Want to be happy? Stay off Facebook!
Ever felt that your friends on Facebook are having a better time than you are? You’re not alone. A pair of studies conducted by two German universities found that one in three people had a negative experience when visiting the site, and were often left “feeling lonely, frustrated or angry.”
The first of the studies looked at the scale and nature of ‘envy incidents’ that were triggered by Facebook, and the second looked at how envy was linked to reduced use of Facebook and an overall decrease in life satisfaction.
When it came to the types of Facebook posts that can cause envy, vacation photos were listed as the number one problem. It appears that all those happy, sun-kissed faces on far-away beaches triggered particular resentment among the folks back home, prompting soul-searching and a less-than-flattering comparison with their own more mundane lives.
Next up on the envy chart were the number of ‘likes’ and comments that friends generated for their photos and posts. Much like in high school, those on the outside were left feeling resentful at all the attention being lavished on the popular kids.
The response to these feelings of envy was mixed. Some Facebook users retaliated by boasting of their own achievements in order to portray themselves in a better light. Others withdrew from the site, visiting less often and reducing their posts even further.
Not surprisingly, the studies found that various groups used the social network very differently, and such use prompted different reactions by their peers. People in their mid-30s were more likely to envy family happiness. Men were more likely to envy work and financial accomplishments, while women were more likely to envy attractiveness and active social lives.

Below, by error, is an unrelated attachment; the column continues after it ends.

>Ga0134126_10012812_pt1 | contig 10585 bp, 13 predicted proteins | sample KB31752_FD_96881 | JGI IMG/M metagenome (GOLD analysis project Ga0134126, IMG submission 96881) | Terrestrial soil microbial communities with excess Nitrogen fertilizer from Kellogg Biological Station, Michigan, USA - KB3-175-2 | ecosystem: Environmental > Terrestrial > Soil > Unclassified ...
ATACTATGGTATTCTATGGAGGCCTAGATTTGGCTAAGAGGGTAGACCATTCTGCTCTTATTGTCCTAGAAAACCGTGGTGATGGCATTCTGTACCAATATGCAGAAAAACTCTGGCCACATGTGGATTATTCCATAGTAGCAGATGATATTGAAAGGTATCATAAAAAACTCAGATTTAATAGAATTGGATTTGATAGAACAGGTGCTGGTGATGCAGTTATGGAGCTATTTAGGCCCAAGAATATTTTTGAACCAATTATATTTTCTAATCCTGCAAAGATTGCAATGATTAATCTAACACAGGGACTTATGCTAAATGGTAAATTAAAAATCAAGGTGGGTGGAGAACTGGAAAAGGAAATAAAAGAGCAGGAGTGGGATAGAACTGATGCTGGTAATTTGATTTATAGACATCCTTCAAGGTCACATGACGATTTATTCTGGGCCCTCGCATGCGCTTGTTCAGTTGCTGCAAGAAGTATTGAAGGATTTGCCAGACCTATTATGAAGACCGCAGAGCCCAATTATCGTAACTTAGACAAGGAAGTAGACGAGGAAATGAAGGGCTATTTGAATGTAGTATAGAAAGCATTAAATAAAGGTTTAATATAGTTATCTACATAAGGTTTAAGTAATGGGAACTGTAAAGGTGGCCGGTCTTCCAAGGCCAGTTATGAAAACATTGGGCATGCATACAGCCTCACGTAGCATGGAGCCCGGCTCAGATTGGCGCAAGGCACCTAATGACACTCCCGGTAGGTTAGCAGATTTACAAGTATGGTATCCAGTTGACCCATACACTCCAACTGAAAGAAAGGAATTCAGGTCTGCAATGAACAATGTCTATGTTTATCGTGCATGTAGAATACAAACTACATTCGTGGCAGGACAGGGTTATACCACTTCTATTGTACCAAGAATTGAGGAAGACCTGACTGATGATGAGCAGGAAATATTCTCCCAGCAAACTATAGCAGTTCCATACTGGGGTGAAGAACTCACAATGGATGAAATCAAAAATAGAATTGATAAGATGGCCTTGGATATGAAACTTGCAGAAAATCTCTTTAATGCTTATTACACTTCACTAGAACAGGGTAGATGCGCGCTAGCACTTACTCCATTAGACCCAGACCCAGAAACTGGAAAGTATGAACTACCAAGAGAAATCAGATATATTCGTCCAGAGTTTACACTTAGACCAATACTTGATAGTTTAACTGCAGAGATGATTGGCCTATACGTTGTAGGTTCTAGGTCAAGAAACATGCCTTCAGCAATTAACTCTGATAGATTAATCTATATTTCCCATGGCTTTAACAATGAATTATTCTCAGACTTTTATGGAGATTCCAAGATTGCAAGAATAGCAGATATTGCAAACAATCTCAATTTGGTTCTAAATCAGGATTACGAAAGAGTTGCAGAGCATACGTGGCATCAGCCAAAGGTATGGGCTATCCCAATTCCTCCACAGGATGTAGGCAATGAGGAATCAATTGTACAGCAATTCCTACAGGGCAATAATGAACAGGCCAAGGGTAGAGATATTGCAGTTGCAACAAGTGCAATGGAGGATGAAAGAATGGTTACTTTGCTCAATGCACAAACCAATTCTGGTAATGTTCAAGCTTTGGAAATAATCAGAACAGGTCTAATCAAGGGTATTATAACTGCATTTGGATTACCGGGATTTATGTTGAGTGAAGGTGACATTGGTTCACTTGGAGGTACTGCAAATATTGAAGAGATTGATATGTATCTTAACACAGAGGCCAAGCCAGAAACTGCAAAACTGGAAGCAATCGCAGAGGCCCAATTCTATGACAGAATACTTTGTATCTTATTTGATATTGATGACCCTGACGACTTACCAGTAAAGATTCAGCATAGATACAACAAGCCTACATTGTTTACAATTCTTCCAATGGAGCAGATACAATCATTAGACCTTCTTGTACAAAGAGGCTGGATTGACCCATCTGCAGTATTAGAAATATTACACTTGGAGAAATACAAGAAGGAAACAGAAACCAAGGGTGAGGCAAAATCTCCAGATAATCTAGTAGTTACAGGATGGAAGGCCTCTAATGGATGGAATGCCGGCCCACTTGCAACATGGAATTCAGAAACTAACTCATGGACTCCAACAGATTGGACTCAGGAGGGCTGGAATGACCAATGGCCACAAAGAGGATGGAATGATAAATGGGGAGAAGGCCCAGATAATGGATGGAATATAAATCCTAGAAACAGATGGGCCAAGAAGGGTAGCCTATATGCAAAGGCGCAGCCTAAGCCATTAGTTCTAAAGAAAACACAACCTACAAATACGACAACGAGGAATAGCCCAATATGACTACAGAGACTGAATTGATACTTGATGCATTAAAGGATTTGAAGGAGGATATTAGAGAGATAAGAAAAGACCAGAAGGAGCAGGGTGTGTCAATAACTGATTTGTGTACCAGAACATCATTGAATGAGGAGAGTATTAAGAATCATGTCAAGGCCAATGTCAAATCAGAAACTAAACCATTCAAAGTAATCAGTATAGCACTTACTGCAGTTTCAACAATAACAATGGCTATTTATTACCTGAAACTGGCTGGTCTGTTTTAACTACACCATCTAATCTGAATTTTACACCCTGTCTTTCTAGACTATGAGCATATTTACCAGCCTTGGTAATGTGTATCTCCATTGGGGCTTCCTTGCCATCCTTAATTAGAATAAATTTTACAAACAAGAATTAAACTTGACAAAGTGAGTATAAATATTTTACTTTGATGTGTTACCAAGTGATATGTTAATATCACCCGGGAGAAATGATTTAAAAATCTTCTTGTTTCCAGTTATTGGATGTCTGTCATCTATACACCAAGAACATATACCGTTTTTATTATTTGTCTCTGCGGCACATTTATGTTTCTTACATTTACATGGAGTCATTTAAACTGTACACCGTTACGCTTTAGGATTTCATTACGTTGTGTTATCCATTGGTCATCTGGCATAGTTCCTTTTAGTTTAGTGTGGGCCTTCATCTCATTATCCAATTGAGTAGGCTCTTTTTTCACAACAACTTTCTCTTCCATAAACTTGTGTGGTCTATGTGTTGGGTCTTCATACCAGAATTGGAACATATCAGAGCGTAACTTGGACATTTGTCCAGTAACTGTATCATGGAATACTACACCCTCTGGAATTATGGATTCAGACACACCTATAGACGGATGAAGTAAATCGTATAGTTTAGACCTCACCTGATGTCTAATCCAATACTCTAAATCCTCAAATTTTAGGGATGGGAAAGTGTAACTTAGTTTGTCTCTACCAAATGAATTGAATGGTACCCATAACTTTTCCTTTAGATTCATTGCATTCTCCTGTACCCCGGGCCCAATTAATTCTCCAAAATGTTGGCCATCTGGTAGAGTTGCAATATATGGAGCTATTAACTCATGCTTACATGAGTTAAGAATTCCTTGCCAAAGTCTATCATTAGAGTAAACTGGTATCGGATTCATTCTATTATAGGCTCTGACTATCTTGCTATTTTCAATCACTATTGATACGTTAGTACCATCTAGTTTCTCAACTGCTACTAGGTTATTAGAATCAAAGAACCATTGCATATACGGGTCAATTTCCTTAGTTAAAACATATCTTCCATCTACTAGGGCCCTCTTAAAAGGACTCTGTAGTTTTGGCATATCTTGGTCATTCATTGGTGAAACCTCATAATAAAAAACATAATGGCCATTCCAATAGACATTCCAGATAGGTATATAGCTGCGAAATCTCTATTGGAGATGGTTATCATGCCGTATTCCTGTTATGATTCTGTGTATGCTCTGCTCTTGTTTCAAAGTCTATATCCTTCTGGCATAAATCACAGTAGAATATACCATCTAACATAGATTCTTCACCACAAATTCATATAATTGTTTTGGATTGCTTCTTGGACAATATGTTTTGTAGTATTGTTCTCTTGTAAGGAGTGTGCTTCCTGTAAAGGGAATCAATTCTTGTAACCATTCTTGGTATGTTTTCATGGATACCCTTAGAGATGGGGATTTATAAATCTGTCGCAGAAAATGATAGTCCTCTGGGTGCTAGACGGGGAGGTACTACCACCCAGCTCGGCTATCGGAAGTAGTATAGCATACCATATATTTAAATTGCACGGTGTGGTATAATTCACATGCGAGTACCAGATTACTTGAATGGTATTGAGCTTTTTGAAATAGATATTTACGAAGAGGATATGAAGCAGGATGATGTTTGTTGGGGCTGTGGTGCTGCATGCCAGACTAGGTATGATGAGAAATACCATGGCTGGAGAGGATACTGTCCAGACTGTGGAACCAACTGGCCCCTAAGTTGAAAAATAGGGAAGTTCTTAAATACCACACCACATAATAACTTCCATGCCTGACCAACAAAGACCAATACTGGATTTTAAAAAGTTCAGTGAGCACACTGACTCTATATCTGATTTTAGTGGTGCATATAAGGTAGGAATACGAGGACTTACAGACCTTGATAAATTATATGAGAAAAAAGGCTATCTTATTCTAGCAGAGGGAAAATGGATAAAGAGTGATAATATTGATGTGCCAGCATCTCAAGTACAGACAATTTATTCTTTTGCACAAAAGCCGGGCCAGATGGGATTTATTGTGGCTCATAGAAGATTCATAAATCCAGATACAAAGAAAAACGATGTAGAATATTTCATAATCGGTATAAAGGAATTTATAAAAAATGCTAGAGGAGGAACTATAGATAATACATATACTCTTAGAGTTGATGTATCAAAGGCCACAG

The German studies follow similar U.S.-based research that found while having a lot of Facebook friends can give users a superficial feeling of connectedness and belonging, constantly reading upbeat status updates can be a bit of a downer. However, that research also showed that many Facebook users have a tendency to post only good news, or embellish the news that they do post, making their lives seem more interesting and fulfilling than they actually are.
Researchers have also highlighted the potential dangers to teens and younger users of Facebook, who often accumulate large numbers of friends but don’t have the experience or awareness to distinguish between fact and fiction when it comes to other people’s posts.
While there is nothing wrong with having lots of friends on Facebook, it’s easy to be lulled into a fantasy world where everyone’s life seems better than yours. Perhaps the less you know people outside of the Facebook environment, the more you should discount whatever it is they post!